January 23, 2005

Academic gestures in the Southwest (Conference)

Boy, was I wrong. Or more precisely, ignorant. In my post this morning on the mano cornuta (or "Hook 'em Horns") sign, I wrote that "I don't know of any other handshape-based gestures indicating academic allegiance. The culture seems to be missing an opportunity here". By the time I got back from shoveling out my wife's driveway, I had email from Bill Shirley ("4th generation Longhorn, BS Computer Science 1990") informing me that "Many schools in the (now defunct) Southwest Conference have hand signs", and pointing me an article by Paul Burka on the Texas Monthly site entitled "Football Hand Signals". Burka explains that

Of the nine SWC schools, more have hand signs (seven) than NCAA investigations (six). For that matter, one school, SMU, has more hand signs than football teams.

And apparently there is an eighth sign, unsanctioned because Rice University officials "[suspect] that a middle finger poked outward has a meaning other than 'peck 'em, Owls'".

Burka gives histories for the other signs, for example this explanation of the first one:

Blame it all on an Aggie named Pinky Downs. A 1906 Texas A&M graduate, Downs was a member of the shcool's board of regents from 1923 to 1933. He was the kind of Aggie who wore a maroon tie every day and who prodded the school into spending an extra $10,000 so that its new swimming pool would be longer than the one at the University of Texas. When the Aggies had a yell practice before the 1930 TCU game, Downs naturally was there. "What are we going to do the those Horned Frogs?" he shouted. His muse did not fail him. "Gig 'em, Aggies!" he improvised, appropriating a term form frog hunting. For emphasis, he made a fist with his thumb extended straight up. The Southwest Conference had its first hand sign.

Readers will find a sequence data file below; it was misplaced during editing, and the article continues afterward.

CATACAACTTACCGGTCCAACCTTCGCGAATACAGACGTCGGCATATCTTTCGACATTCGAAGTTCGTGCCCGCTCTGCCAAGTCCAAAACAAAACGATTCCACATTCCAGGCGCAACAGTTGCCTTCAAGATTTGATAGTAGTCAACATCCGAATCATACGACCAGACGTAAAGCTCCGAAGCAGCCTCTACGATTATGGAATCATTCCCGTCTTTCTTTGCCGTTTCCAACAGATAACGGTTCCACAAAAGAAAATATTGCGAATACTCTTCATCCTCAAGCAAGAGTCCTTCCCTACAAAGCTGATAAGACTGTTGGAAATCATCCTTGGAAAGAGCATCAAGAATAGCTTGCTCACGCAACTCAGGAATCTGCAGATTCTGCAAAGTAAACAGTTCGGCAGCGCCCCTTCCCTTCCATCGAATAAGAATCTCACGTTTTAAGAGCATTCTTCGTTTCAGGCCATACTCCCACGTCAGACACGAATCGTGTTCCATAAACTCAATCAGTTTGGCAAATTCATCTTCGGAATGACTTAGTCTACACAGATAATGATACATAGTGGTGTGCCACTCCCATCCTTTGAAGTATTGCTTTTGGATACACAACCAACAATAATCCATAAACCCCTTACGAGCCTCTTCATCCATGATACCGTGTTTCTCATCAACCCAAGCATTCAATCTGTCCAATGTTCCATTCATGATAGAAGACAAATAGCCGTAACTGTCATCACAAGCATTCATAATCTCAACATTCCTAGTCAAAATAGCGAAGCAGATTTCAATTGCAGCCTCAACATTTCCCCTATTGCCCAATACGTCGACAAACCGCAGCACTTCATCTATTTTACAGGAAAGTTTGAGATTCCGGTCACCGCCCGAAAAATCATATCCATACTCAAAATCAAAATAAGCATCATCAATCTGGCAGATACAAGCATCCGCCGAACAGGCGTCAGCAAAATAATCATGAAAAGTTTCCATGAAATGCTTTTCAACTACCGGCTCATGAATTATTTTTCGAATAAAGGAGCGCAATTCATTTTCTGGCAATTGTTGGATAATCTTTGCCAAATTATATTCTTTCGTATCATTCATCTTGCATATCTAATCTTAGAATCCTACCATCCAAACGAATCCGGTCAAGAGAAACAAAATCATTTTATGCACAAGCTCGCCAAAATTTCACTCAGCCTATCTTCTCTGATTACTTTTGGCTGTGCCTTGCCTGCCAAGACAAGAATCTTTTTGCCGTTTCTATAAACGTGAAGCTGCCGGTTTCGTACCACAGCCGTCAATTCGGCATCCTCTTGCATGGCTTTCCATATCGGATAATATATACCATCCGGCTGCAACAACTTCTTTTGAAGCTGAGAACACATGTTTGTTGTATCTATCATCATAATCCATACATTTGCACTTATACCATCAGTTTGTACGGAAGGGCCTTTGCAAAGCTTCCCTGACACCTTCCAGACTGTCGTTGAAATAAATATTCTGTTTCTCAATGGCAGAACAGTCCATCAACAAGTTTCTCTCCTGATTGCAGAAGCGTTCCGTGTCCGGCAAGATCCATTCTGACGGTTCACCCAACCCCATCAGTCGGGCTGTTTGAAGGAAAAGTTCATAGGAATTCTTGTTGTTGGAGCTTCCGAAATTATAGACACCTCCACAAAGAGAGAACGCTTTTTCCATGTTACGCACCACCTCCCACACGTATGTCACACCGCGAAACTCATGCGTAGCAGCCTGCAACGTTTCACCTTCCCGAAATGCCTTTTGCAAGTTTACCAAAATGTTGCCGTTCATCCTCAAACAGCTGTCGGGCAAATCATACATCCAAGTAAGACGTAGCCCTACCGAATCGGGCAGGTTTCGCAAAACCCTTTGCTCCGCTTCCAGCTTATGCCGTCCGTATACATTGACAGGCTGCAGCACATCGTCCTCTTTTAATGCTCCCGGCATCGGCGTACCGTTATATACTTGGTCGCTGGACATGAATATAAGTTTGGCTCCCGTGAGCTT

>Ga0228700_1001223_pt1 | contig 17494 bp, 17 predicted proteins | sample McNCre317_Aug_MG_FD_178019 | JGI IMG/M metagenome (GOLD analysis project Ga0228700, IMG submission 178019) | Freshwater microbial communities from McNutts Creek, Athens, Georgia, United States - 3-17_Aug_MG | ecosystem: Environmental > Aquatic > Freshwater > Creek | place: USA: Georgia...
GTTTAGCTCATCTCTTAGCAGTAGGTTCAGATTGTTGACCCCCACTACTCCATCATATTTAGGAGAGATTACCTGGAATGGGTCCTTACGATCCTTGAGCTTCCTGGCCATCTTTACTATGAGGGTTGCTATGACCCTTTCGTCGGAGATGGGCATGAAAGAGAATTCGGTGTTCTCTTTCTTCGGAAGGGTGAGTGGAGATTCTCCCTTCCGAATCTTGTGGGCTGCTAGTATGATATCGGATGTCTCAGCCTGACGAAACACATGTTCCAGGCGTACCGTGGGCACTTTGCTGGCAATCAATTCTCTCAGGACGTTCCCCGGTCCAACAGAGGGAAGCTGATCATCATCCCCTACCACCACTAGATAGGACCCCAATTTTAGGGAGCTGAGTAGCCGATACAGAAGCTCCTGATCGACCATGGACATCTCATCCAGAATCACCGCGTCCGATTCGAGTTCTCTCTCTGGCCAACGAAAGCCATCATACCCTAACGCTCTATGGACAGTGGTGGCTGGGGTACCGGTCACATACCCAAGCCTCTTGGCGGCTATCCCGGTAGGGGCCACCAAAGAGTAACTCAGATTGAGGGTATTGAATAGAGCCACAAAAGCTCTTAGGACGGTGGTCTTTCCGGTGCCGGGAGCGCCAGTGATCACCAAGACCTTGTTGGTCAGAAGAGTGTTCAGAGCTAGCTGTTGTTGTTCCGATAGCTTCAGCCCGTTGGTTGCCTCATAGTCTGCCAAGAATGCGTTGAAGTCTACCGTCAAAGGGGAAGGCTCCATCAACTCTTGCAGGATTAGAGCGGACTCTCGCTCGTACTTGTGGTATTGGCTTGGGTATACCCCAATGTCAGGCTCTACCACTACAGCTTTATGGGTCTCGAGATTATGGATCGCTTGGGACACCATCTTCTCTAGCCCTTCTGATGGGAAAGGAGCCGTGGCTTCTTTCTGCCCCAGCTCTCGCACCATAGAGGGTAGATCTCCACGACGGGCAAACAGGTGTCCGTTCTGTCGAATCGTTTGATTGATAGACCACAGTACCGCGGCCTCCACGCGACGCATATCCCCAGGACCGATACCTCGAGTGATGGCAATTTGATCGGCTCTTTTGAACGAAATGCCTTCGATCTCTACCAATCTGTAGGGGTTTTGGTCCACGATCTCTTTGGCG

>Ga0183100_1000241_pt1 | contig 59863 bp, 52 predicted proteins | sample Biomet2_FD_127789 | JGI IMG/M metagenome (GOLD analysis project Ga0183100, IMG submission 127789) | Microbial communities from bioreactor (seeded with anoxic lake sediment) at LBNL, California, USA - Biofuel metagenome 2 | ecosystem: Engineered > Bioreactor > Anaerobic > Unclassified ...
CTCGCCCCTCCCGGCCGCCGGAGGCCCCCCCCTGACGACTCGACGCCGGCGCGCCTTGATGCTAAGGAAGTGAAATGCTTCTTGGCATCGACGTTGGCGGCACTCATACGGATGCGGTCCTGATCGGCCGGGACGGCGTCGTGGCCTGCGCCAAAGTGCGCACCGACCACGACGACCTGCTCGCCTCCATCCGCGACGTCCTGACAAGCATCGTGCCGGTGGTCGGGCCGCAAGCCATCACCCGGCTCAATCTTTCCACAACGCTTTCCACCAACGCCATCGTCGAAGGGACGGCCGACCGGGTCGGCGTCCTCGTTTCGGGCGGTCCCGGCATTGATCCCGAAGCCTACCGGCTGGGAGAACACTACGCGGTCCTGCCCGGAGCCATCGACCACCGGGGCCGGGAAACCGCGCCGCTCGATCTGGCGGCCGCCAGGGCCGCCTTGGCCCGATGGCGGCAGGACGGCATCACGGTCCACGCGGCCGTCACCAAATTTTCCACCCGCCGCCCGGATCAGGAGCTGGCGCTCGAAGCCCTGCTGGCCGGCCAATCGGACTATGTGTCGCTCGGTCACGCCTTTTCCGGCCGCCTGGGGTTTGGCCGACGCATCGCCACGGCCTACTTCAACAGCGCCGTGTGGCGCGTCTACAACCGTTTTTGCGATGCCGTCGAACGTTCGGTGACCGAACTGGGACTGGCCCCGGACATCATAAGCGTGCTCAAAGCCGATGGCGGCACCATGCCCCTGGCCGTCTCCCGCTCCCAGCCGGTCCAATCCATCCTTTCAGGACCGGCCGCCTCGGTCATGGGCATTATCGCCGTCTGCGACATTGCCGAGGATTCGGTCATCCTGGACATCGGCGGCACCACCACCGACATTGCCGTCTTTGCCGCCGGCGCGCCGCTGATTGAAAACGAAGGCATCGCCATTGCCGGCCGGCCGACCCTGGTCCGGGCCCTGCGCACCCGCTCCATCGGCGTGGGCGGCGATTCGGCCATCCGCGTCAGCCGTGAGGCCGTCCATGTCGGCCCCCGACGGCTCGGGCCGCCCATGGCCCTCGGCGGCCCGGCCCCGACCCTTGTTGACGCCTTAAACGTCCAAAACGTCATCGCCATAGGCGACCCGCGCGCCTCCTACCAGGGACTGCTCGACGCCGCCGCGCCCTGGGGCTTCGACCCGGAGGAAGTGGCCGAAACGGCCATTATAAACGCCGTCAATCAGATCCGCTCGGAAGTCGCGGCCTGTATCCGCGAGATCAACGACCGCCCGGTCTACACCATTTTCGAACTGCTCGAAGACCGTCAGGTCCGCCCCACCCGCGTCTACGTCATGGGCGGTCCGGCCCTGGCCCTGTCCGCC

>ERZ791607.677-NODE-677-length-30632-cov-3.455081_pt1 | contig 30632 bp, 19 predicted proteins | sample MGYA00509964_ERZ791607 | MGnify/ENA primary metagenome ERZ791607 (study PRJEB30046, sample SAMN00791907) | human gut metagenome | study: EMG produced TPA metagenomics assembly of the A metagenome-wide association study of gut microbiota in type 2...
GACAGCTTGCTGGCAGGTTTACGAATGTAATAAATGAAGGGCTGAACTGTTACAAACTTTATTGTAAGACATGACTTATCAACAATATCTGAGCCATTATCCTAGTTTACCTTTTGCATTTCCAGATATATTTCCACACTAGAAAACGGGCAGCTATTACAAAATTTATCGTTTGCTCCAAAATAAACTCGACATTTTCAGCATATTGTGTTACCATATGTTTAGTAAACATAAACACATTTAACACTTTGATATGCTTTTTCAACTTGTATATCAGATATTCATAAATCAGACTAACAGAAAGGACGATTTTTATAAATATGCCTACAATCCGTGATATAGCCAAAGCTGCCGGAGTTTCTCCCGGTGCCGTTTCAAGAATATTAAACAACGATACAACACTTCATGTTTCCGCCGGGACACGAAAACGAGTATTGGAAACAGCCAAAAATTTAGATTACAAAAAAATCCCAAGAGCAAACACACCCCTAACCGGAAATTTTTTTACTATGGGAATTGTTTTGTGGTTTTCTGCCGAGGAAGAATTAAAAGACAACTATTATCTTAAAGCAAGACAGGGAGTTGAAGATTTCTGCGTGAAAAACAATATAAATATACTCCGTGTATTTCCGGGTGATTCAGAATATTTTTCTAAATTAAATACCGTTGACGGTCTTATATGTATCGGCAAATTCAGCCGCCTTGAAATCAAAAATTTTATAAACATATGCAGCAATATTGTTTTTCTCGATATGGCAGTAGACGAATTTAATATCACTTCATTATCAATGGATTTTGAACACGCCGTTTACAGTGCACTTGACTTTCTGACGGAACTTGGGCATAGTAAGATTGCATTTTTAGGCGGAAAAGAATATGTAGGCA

Like the UT mano cornuta sign, this one has other meanings in other places and times. And as for that gesture that so unnerved the Norwegians, its roots turn out to lie in classical logic:

For a quarter of a century after Pinky Downs's moment of inspiration, the Aggies had a monopoly on official gestures. But by 1955 archrival UT had fallen on hard times, made harder by a corresponding rise in the fortunes of A&M. A UT cheerleader named Harley Clark syllogized: (1) A&M has a hand sign, (2) A&M is winning, (3) UT has no hand sign, therefore (4) UT is losing. (Such reasoning prowess would later lead Clark, as an Austin judge in 1987, to conclude that the state's system of financing public schools was unconstitutional.) At a pep rally before the TCU game, Clark held up his right hand in a peculiar way. The index and little fingers were sticking up, while the thumb held down the two interior digits--the head of a Longhorn, Clark said. The creation proved not to be the immediate answer to UT's football plight, however, as signless TCU won the next day, 47-20.

I appreciate living in a country where the roots of folk ways are so well documented. But now I wonder, what other American universities have hand signs?

[Update: Wes Meltzer writes:

I spotted your post on Language Log about school hand signs. I don't know the rest of the Big Ten terribly well, but I'm a Northwestern student and I can say, safely, that we have one. It's a hand with the fingers curled outward to form a claw, which (apparently) represents the wildcats we're using as a mascot.

But, being a small and athletically unimportant school, you would never meet another NU grad and make a claw sign, like Texas alumni do to each other. But it's a football-game thing; we give the band the claw, and sometimes, if the crowd is fired up and we've won -- not so common -- the football team, too.

Athletically unimportant? NU's football team beat Ohio State and Purdue this year, and has been Big 10 champion or co-champion three times in the past decade. But I guess that if we get a president from Chicagoland, his or her mother probably won't be making the NU claw sign at the inaugural. ]

[Update #2: Justin Busch at Semantic Compositions has posted about a hand sign (with arm motion) performed at USC sporting events. ]


Posted by Mark Liberman at January 23, 2005 02:27 PM